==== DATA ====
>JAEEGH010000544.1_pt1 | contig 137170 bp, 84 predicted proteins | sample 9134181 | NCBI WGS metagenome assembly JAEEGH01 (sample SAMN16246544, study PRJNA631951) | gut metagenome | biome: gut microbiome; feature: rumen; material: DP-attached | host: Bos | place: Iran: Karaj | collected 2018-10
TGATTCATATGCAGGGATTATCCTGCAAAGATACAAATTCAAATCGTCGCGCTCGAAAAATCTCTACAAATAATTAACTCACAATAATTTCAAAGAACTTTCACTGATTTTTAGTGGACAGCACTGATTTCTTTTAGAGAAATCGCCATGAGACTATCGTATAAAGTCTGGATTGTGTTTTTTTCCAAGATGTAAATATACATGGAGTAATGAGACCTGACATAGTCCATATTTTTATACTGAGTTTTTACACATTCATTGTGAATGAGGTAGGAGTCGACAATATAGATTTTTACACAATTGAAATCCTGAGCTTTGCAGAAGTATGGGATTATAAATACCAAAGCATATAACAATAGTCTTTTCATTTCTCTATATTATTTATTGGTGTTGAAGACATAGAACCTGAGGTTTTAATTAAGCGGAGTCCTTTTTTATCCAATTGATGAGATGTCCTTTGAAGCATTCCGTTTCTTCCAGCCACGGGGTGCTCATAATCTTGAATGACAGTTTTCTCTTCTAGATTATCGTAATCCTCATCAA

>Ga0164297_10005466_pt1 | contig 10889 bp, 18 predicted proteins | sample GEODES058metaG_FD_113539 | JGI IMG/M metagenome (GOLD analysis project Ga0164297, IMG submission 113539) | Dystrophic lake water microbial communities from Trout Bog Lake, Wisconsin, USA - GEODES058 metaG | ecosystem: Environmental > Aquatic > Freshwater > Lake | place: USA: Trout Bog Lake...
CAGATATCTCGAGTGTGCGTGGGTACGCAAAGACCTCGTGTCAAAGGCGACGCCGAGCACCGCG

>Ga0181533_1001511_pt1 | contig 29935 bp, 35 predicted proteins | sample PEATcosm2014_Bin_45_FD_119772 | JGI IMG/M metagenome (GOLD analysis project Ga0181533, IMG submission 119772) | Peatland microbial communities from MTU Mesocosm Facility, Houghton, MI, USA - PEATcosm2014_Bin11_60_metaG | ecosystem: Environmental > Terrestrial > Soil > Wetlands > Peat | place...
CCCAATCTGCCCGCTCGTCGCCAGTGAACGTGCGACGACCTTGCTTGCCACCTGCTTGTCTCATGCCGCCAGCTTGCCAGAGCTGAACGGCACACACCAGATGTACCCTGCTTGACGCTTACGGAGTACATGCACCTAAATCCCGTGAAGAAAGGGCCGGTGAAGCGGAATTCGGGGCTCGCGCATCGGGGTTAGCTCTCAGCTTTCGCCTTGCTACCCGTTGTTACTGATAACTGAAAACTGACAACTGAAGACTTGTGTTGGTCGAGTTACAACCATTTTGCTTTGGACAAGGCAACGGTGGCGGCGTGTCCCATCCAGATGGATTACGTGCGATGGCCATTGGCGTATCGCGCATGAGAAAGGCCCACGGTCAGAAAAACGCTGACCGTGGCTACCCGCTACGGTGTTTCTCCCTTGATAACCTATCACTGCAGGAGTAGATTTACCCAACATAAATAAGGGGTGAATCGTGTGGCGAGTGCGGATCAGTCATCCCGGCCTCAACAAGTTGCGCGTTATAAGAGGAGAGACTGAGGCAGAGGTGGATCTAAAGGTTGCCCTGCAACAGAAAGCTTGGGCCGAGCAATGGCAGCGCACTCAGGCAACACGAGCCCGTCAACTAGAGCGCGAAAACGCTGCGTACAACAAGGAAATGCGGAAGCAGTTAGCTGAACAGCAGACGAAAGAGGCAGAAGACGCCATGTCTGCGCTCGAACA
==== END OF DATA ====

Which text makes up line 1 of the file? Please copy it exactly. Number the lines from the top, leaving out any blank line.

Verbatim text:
>JAEEGH010000544.1_pt1 | contig 137170 bp, 84 predicted proteins | sample 9134181 | NCBI WGS metagenome assembly JAEEGH01 (sample SAMN16246544, study PRJNA631951) | gut metagenome | biome: gut microbiome; feature: rumen; material: DP-attached | host: Bos | place: Iran: Karaj | collected 2018-10